You will not find a statement that is much more relevant and applicable to our contemporary world than the one in the third and fourth lines, “Who in sin’s delusions live and from God and heaven wander!”  This first stanza calls out to a dying world, a world where relativism, atheism, and false religions lead billions astray through their delusions. There is hope despite this grim situation, because Jesus receives sinners.

Stanza 2:

We deserve but grief and shame,

Yet His words, rich grace revealing,

Pardon, peace, and life proclaim;

Here our ills have perfect healing.

Firmly in these words believe:

Jesus sinners doth receive.

Here in stanza 2 we see what we deserve for going astray from God. We deserve only grief and shame and death and an eternity apart from God. The hymnwriter, however, only gives us two lines of law before placing the Gospel before us. God’s words reveal that through Him we have pardon for all of our sins. We have the peace that is beyond all understanding. We have eternal life. We have been healed from the disease of sin and we are set free from sin, death, and the power of the devil. What a miraculous transformation, and all because Jesus receives sinners!

Stanza 3:

Sheep that from the fold did stray

No true shepherd e’er forsaketh;

Weary souls that lost their way

Christ, the Shepherd, gently taketh

In His arms that they may live:

Jesus sinners doth receive.

Here the hymn writer, Erdmann Neumeister, uses the imagery from the second part of the Gospel reading. Jesus is the good shepherd, and he actively pursues the sheep who go astray. He does not desire the death of a sinner, but in His love pursues us and keeps us safe in His arms.

Stanza 4:

I, a sinner, come to Thee

With a penitent confession.

Savior, mercy show to me;

Grant for all my sins remission.

Let these words my soul relieve:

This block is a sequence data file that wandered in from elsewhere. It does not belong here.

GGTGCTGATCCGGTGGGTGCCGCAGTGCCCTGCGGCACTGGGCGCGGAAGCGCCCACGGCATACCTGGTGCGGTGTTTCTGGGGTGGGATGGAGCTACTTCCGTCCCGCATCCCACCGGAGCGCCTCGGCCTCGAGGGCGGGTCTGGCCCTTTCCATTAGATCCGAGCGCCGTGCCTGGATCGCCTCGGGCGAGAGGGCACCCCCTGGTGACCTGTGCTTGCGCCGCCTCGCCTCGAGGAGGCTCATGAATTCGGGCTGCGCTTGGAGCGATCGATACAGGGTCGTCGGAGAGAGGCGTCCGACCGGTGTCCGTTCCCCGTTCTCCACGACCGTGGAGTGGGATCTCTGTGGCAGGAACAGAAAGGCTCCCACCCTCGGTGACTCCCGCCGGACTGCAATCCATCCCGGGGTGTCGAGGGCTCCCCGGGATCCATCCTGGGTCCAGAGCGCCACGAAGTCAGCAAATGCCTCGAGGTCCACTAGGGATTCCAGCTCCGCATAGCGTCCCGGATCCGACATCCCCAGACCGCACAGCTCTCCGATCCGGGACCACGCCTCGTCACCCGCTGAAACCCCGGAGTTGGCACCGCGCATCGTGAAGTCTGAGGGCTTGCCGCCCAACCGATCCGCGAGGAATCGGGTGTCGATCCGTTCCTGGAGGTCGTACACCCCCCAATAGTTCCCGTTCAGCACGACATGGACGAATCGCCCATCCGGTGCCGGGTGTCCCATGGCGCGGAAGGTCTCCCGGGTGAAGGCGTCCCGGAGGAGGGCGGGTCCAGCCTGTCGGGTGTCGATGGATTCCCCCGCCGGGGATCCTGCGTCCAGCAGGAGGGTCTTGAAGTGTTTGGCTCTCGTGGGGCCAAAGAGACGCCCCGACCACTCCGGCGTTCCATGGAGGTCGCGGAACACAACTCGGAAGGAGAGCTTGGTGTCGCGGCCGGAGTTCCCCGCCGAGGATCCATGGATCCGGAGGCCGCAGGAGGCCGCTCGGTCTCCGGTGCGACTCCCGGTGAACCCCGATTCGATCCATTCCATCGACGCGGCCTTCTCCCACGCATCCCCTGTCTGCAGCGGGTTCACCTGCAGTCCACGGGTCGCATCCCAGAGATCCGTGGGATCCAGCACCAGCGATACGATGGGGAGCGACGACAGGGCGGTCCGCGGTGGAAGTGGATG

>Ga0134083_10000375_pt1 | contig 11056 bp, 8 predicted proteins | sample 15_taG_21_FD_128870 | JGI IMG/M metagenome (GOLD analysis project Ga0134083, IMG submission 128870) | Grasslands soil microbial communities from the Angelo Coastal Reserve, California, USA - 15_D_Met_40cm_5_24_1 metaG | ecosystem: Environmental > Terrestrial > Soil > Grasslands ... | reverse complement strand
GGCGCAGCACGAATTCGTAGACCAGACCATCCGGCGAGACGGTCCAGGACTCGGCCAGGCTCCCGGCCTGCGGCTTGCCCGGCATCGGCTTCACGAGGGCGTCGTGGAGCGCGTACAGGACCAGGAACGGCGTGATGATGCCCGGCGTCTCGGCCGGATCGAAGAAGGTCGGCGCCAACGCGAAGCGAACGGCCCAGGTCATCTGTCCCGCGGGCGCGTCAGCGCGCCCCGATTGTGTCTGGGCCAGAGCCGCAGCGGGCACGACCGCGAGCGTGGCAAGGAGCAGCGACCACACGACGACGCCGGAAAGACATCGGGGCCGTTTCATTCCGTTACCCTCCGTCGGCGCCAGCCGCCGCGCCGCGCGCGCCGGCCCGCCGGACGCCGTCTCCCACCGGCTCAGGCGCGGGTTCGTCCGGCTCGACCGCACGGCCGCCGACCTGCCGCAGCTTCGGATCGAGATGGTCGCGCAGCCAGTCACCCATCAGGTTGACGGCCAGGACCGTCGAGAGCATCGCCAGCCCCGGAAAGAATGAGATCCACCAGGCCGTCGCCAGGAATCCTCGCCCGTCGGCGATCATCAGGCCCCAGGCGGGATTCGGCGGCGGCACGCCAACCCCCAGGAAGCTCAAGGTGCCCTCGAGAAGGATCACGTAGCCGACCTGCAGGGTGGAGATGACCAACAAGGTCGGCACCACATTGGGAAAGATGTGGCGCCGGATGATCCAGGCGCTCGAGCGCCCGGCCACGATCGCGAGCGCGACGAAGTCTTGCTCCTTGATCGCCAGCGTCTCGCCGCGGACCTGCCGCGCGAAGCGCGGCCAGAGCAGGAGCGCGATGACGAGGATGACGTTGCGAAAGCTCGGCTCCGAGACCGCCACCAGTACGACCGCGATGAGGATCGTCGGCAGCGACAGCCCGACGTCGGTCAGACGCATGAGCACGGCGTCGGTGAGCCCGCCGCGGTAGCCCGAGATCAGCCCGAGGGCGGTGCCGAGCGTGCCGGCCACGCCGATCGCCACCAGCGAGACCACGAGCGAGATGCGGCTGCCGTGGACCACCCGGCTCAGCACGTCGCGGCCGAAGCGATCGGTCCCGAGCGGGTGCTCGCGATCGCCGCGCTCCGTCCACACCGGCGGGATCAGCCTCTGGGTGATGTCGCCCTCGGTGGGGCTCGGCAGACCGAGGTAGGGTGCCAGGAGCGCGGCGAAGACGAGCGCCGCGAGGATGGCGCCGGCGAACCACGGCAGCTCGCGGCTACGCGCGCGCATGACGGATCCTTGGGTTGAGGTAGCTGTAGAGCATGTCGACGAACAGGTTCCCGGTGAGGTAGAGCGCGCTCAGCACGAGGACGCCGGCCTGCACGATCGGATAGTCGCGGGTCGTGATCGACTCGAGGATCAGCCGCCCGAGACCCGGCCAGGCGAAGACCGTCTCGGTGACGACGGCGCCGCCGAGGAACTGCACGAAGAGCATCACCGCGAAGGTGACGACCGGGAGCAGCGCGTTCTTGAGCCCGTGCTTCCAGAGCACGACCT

Jesus sinners doth receive.

With the first line, the author takes all that has been said up this point in the hymn and applies it directly to me. “I, a sinner,”. I am the sinner who has strayed from the fold of God and been deceived by the delusions of sin. I am the one deserving of eternal death. As a sinner, I come before God begging for mercy and remission of sins. I come without any merit or worthiness of my own, but I come knowing this: Jesus receives sinners.

Stanza 5:
Oh, how blest it is to know:

Were as scarlet my transgression,

It shall be as white as snow

By Thy blood and bitter passion;

For these words I now believe:

Jesus sinners doth receive.

What joy and comfort and pure Gospel we find in this stanza! Our sins, which were as scarlet, will be made as white as snow by the blood and bitter passion of our Lord Jesus Christ. The phrase “white as snow” means nothing other than that we are completely forgiven of every sin we have ever committed.  Jesus not only receives sinners, he forgives them.

Stanza 6

Now my conscience is at peace;

From the Law I stand acquitted.

Christ hath purchased my release

And my ev’ry sin remitted.

Naught remains my soul to grieve:

Jesus sinners doth receive.

We now have peace because we are forgiven. Neumeister wrote a wonderful hymn on the joy and assurance we have as baptized children of God called “God’s own child I gladly say it”, which we’ll be looking at in January. It’s hymn 594 in Lutheran Service Book if you want to take a look.

Stanza 7

Jesus sinners doth receive;

Also I have been forgiven;

And when I this earth must leave,

I shall find an open heaven.

Dying, still to Him I cleave:

Jesus sinners doth receive.

Finally, we see that we have not only forgiveness and peace, but we also have eternal life in Christ. We cling to Him through life and death, knowing that He clings to us and carries us as His dear children. Amen.

How Lutheran is Your Kantor?